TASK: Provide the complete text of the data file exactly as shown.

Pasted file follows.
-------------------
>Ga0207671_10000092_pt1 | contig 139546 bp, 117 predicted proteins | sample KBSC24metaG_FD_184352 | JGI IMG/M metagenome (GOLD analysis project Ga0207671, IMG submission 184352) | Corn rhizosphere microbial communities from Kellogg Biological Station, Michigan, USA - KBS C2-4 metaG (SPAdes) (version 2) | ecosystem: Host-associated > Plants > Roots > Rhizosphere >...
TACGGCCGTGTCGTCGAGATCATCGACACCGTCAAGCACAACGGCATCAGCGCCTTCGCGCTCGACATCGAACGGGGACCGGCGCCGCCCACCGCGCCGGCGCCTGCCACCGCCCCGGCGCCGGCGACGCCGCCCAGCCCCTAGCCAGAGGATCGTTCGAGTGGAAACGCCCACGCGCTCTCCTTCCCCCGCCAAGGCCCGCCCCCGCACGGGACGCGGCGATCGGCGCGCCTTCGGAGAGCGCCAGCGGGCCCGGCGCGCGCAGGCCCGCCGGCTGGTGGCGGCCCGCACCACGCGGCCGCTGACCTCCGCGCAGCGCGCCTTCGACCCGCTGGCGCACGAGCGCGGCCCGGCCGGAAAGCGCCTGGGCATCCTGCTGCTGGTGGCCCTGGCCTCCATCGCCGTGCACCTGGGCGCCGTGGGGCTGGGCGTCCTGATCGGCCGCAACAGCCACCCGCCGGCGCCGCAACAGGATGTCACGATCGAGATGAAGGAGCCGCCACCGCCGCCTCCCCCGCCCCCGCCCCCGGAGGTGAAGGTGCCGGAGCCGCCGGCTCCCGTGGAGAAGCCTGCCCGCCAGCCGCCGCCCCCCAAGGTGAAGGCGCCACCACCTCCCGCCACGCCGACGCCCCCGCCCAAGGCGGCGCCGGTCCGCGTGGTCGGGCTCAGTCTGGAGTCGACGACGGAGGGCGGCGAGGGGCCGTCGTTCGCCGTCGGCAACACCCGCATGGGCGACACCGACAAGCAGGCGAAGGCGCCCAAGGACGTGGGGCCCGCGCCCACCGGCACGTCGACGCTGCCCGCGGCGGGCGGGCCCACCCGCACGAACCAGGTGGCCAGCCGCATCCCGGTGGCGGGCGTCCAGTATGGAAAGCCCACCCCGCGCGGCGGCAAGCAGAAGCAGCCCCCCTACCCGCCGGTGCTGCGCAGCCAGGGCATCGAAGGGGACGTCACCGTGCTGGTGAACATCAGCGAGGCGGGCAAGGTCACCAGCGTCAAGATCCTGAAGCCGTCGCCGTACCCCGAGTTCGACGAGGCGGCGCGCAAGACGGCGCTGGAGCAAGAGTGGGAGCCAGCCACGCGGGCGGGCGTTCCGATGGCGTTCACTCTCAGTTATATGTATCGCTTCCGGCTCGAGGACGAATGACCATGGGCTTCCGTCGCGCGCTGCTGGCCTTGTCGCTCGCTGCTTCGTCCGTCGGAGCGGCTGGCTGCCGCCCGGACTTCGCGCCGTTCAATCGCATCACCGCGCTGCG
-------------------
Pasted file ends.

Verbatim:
>Ga0207671_10000092_pt1 | contig 139546 bp, 117 predicted proteins | sample KBSC24metaG_FD_184352 | JGI IMG/M metagenome (GOLD analysis project Ga0207671, IMG submission 184352) | Corn rhizosphere microbial communities from Kellogg Biological Station, Michigan, USA - KBS C2-4 metaG (SPAdes) (version 2) | ecosystem: Host-associated > Plants > Roots > Rhizosphere >...
TACGGCCGTGTCGTCGAGATCATCGACACCGTCAAGCACAACGGCATCAGCGCCTTCGCGCTCGACATCGAACGGGGACCGGCGCCGCCCACCGCGCCGGCGCCTGCCACCGCCCCGGCGCCGGCGACGCCGCCCAGCCCCTAGCCAGAGGATCGTTCGAGTGGAAACGCCCACGCGCTCTCCTTCCCCCGCCAAGGCCCGCCCCCGCACGGGACGCGGCGATCGGCGCGCCTTCGGAGAGCGCCAGCGGGCCCGGCGCGCGCAGGCCCGCCGGCTGGTGGCGGCCCGCACCACGCGGCCGCTGACCTCCGCGCAGCGCGCCTTCGACCCGCTGGCGCACGAGCGCGGCCCGGCCGGAAAGCGCCTGGGCATCCTGCTGCTGGTGGCCCTGGCCTCCATCGCCGTGCACCTGGGCGCCGTGGGGCTGGGCGTCCTGATCGGCCGCAACAGCCACCCGCCGGCGCCGCAACAGGATGTCACGATCGAGATGAAGGAGCCGCCACCGCCGCCTCCCCCGCCCCCGCCCCCGGAGGTGAAGGTGCCGGAGCCGCCGGCTCCCGTGGAGAAGCCTGCCCGCCAGCCGCCGCCCCCCAAGGTGAAGGCGCCACCACCTCCCGCCACGCCGACGCCCCCGCCCAAGGCGGCGCCGGTCCGCGTGGTCGGGCTCAGTCTGGAGTCGACGACGGAGGGCGGCGAGGGGCCGTCGTTCGCCGTCGGCAACACCCGCATGGGCGACACCGACAAGCAGGCGAAGGCGCCCAAGGACGTGGGGCCCGCGCCCACCGGCACGTCGACGCTGCCCGCGGCGGGCGGGCCCACCCGCACGAACCAGGTGGCCAGCCGCATCCCGGTGGCGGGCGTCCAGTATGGAAAGCCCACCCCGCGCGGCGGCAAGCAGAAGCAGCCCCCCTACCCGCCGGTGCTGCGCAGCCAGGGCATCGAAGGGGACGTCACCGTGCTGGTGAACATCAGCGAGGCGGGCAAGGTCACCAGCGTCAAGATCCTGAAGCCGTCGCCGTACCCCGAGTTCGACGAGGCGGCGCGCAAGACGGCGCTGGAGCAAGAGTGGGAGCCAGCCACGCGGGCGGGCGTTCCGATGGCGTTCACTCTCAGTTATATGTATCGCTTCCGGCTCGAGGACGAATGACCATGGGCTTCCGTCGCGCGCTGCTGGCCTTGTCGCTCGCTGCTTCGTCCGTCGGAGCGGCTGGCTGCCGCCCGGACTTCGCGCCGTTCAATCGCATCACCGCGCTGCG